“If we were in a free society, in a civilised society, political pressure shouldn’t cross the border to affect business decisions,” pro-democracy Canto-pop singer Denise Ho Wan-see told HKFP on Monday.
Ho held a concert at Po Hing Fong, Sheung Wan on Sunday, at the same location and same date as a now-cancelled Lancôme concert in which Ho was due to perform. The cosmetic giant controversially scrapped the event due to “safety reasons” after Chinese media linked Ho with Hong Kong and Tibetan independence movements, sparking protests.
Around 3,000 people attended the concert on Sunday. Ho said she was “moved” that so many people came to the event. “The spot where I was singing, it couldn’t contain so many people – so many people were on the stairs and way over on the side. They actually couldn’t see me but they still remained there for the whole show. They were watching the Facebook live [stream] around the corner,” she told HKFP.
“The reason for me to have re-organised this event was to make a point that we do not agree with all the suppression that is happening in Hong Kong right now,” she said, “I think the people who came yesterday, many weren’t my fans and they were just everyday normal Hong Kong people who want to stand out to voice out what they believe in. That was the whole point of the whole concert.”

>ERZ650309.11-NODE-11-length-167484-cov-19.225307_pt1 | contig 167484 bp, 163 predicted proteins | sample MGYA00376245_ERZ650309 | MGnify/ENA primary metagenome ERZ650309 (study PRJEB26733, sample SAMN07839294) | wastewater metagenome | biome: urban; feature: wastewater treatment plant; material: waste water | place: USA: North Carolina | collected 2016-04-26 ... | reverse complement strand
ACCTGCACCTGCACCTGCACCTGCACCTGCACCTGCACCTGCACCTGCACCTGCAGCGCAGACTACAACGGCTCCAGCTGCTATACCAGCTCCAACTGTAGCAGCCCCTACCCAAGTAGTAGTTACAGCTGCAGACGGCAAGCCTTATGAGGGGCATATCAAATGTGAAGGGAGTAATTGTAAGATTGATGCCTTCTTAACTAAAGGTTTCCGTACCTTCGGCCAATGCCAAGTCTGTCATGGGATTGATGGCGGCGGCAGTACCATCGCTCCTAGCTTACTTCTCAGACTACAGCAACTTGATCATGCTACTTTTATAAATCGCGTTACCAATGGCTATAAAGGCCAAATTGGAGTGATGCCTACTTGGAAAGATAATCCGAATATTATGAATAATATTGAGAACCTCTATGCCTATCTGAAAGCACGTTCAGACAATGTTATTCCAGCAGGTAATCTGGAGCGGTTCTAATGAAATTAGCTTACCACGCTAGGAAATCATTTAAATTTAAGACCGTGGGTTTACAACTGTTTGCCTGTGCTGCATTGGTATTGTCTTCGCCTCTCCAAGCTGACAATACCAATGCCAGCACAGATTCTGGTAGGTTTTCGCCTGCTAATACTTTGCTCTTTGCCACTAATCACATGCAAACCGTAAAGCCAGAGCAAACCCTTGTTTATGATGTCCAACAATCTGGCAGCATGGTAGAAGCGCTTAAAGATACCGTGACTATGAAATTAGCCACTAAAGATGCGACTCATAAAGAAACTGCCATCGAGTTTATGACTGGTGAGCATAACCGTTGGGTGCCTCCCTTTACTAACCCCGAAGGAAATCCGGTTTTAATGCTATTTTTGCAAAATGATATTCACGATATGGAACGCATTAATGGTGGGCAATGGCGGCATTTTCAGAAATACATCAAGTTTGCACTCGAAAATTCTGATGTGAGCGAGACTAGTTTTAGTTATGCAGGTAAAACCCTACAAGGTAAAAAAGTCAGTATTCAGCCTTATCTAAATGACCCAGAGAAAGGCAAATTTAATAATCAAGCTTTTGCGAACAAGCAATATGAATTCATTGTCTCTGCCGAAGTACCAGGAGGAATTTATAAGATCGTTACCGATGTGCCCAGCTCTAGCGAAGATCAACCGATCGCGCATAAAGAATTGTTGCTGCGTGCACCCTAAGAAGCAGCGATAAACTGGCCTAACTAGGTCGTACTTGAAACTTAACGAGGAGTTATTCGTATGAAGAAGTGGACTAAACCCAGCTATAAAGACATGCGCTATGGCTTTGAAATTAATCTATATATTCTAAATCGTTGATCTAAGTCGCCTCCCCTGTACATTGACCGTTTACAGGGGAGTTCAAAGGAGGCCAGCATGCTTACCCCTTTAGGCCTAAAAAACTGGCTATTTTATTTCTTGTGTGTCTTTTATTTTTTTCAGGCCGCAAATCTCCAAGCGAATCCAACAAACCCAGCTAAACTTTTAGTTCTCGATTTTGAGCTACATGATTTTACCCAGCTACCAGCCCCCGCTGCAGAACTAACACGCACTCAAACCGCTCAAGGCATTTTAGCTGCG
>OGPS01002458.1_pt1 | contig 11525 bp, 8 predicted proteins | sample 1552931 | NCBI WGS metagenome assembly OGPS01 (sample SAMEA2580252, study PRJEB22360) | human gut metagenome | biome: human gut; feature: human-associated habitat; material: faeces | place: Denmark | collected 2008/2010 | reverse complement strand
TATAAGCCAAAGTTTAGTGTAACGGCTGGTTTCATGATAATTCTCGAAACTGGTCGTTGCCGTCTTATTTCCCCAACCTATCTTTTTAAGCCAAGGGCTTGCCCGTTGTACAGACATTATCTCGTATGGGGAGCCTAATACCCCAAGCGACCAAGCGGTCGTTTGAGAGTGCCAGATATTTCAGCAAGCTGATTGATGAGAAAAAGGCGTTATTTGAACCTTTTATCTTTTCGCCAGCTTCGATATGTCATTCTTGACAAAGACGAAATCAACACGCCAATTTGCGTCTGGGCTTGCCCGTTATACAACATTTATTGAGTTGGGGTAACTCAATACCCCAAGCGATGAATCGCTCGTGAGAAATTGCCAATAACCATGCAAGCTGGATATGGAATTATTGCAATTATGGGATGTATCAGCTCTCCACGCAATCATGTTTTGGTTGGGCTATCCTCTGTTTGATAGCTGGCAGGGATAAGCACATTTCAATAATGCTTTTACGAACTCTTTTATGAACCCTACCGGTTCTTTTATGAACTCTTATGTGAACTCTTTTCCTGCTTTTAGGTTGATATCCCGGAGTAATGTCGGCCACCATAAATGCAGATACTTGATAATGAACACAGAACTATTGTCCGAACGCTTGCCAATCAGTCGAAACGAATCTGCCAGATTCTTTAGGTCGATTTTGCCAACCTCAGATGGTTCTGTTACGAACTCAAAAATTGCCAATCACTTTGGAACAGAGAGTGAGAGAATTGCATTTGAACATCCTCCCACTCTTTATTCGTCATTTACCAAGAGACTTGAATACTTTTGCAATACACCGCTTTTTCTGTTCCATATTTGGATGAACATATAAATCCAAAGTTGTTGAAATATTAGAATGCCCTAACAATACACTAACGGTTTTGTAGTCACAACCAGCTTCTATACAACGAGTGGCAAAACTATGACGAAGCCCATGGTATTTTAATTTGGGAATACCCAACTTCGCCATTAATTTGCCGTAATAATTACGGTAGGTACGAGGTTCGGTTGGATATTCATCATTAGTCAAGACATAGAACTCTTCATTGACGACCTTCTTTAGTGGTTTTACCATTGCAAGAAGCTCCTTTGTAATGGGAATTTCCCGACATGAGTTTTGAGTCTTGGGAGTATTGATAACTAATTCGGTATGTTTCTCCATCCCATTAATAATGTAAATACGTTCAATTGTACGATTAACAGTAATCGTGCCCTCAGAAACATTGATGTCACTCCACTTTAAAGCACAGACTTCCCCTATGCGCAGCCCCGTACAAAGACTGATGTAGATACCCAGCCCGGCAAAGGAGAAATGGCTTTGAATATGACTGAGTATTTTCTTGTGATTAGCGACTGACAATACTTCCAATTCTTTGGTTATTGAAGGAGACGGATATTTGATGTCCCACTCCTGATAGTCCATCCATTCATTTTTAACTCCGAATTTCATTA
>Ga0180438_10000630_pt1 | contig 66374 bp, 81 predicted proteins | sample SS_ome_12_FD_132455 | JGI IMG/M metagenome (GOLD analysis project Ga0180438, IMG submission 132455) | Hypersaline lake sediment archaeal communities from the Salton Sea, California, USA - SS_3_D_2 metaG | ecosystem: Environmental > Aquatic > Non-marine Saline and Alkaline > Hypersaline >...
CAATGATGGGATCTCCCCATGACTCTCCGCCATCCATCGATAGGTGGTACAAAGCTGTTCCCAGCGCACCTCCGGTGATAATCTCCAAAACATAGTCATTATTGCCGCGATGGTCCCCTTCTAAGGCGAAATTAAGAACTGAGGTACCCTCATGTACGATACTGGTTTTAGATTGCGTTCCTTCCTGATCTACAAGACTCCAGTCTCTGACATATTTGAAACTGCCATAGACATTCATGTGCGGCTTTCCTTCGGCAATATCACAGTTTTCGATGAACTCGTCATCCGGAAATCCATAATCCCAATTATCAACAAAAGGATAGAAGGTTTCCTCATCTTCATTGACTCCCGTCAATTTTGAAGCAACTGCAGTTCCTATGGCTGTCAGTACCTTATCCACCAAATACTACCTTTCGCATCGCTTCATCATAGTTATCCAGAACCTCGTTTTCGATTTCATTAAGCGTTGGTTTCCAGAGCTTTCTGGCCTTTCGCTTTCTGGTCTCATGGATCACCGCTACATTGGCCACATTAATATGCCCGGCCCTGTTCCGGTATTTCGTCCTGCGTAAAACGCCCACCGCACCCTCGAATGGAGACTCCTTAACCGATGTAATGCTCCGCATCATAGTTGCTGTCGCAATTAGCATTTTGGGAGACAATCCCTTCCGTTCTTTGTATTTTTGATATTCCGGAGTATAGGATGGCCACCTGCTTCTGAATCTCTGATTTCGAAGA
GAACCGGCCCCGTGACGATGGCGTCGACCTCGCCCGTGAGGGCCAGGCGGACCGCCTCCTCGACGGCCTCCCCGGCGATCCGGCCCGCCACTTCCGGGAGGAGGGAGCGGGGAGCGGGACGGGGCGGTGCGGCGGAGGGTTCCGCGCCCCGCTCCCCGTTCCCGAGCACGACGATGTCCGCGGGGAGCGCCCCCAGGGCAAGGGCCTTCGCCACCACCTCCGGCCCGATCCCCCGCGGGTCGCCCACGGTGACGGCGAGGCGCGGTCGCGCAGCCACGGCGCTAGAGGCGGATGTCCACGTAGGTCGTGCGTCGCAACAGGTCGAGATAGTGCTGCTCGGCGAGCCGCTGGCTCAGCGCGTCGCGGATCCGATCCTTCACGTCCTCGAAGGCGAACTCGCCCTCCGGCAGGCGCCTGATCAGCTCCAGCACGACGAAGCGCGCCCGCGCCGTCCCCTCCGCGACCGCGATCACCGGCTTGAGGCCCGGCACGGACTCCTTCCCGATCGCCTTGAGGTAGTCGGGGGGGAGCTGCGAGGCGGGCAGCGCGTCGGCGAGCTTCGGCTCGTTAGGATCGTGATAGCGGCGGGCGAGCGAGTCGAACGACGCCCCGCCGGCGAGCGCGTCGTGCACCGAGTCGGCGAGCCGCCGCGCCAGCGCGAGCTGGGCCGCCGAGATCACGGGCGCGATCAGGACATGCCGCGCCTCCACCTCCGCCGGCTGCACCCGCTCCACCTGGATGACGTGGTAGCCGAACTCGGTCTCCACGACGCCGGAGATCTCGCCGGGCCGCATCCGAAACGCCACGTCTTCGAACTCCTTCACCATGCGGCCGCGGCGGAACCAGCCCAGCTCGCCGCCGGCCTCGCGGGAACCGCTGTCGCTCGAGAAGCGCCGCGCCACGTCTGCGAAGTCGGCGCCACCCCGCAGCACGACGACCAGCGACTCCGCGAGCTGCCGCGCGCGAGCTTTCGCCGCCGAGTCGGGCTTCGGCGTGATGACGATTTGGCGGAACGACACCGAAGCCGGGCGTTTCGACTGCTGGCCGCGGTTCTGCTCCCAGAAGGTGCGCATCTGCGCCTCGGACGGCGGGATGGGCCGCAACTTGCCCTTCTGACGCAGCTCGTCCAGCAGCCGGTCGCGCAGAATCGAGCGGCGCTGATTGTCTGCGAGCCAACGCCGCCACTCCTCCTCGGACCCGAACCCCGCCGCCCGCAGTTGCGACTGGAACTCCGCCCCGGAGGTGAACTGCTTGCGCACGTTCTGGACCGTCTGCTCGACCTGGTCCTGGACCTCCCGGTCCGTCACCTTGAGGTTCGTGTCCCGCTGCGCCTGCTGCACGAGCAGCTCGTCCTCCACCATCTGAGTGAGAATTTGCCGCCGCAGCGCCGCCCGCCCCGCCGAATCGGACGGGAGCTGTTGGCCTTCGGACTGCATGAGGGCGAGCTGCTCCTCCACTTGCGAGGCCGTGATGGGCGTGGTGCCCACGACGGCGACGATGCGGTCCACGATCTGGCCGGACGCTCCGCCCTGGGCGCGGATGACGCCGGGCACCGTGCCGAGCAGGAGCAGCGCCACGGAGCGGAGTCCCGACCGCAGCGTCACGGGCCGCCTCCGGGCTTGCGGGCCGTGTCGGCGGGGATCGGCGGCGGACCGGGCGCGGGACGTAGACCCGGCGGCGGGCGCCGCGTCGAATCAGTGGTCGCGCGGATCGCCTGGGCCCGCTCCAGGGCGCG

Politics and business: Inseparable ties?
Ho said that the distinction between politics and business is now “quite blurred.”
“Looking back on my incident with Lancôme, from what I understood, it was pressure coming from the Chinese department of their company,” she said.
“So what is behind the whole decision? For me it’s quite obvious, it’s the fear of losing such a market,” said Ho, “the fact that I was suppressed or, you know, [that] I was banned from certain markets because I stood out and spoke about democracy or spoke out for human rights – that is the proof that the political side and the commercial or business side is quite mashed together right now.”
The missing booksellers
She also thanked Lam Wing-kee, the recently returned bookseller and one of the five who went missing last year, for speaking up about his experience. Lam claimed in a surprise press conference last Thursday that he was kidnapped in Shenzhen last October and ill-treated by a “special unit” separate from official mainland police.
“The reason [Lam] stood out to say all the things he said was to protect this place that is Hong Kong – the place that we all love,” said Ho.
“I think many Hong Kong people would realise that for him to come out to say all these things in public, he might be in quite a dangerous spot right now.” She said that she hoped more people would speak out for themselves to protect Lam, and each other, from “white terror and all the things that are happening in Hong Kong.”
Ho said that she felt that One Country, Two Systems was “draining away” and that she hoped that Lam’s message could inspire many who “think that we do not have the choice while facing this enormous machine that is the Chinese government” to speak up.
At a press conference last Thursday, Lam declared “I can [speak out], why can’t you?”
By Chantal Yuen, Kris Cheng, Tom Grundy and Gene Lin.